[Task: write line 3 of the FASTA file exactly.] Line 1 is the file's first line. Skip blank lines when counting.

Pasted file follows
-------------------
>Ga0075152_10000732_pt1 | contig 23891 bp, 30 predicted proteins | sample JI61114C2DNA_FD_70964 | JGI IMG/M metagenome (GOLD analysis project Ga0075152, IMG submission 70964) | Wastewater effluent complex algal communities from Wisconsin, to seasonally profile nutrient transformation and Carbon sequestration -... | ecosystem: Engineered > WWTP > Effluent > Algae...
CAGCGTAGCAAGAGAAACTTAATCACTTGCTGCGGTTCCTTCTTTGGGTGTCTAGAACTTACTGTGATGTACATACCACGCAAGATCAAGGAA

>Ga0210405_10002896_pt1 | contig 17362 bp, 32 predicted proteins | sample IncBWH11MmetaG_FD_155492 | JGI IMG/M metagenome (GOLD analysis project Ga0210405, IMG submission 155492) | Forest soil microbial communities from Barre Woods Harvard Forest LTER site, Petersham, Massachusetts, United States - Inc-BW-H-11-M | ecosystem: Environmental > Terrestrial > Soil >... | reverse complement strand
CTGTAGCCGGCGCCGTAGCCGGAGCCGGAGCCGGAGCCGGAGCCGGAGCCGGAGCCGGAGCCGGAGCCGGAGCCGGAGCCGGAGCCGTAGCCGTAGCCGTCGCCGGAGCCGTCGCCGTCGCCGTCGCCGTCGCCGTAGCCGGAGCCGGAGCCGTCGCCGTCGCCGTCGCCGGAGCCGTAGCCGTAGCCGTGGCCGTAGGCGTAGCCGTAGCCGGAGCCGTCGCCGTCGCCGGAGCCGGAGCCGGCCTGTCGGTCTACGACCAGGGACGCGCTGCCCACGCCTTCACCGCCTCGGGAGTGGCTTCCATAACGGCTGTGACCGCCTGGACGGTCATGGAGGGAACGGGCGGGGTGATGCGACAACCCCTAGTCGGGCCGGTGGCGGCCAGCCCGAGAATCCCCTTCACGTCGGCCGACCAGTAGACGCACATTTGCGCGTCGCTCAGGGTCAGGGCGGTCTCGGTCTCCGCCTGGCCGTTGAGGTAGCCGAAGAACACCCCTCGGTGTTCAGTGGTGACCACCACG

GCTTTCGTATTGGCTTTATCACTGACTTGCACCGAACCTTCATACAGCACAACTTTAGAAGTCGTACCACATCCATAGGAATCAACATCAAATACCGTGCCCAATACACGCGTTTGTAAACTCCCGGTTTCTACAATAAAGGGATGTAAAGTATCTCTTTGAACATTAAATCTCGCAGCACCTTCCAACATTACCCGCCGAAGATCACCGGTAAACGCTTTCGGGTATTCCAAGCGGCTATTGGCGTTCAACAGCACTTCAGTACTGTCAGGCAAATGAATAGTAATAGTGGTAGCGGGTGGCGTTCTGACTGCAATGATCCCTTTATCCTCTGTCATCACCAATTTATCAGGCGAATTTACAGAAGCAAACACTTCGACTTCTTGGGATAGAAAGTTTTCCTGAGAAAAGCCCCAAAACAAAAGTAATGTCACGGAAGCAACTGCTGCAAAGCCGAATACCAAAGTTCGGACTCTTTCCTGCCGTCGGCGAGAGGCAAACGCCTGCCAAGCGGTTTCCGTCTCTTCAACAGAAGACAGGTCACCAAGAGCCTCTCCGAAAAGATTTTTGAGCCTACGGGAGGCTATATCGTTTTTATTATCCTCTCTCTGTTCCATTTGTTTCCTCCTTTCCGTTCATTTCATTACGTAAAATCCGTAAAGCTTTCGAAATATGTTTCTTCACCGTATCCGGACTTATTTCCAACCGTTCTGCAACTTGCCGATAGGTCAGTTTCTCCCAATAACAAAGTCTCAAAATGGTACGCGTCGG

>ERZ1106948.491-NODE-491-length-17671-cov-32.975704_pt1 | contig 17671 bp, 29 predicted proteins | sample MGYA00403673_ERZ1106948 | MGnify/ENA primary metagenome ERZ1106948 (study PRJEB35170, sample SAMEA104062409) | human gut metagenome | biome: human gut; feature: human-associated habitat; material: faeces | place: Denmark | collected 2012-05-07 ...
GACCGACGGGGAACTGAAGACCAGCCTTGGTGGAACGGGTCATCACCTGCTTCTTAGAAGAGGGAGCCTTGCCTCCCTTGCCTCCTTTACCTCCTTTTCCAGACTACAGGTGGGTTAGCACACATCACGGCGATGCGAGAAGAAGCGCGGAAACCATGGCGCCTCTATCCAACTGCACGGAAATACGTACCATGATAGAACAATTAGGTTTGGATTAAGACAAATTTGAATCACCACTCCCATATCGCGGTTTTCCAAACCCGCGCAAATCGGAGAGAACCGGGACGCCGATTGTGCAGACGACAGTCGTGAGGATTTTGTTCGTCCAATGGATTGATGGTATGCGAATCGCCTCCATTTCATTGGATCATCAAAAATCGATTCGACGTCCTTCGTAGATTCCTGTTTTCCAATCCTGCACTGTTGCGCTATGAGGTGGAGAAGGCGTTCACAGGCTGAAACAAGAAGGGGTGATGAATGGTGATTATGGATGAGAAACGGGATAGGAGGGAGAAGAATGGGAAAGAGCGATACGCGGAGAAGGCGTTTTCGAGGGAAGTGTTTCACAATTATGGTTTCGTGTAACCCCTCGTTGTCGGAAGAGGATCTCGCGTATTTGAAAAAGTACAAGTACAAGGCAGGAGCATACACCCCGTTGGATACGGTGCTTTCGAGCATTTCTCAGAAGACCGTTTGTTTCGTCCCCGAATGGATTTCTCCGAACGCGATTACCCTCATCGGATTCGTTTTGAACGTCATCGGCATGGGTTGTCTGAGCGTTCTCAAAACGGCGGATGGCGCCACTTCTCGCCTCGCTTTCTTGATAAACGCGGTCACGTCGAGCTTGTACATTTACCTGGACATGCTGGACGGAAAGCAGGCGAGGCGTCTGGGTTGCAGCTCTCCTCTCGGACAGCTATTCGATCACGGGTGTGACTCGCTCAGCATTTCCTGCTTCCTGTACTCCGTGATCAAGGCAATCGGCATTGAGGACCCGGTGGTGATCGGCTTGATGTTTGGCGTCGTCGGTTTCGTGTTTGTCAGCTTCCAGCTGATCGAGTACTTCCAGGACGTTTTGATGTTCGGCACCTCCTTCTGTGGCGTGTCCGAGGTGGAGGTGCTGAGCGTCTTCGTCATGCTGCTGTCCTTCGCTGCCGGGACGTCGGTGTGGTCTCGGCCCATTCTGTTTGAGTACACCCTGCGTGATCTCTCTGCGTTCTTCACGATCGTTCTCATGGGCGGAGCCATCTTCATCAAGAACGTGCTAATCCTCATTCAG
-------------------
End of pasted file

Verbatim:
>Ga0210405_10002896_pt1 | contig 17362 bp, 32 predicted proteins | sample IncBWH11MmetaG_FD_155492 | JGI IMG/M metagenome (GOLD analysis project Ga0210405, IMG submission 155492) | Forest soil microbial communities from Barre Woods Harvard Forest LTER site, Petersham, Massachusetts, United States - Inc-BW-H-11-M | ecosystem: Environmental > Terrestrial > Soil >... | reverse complement strand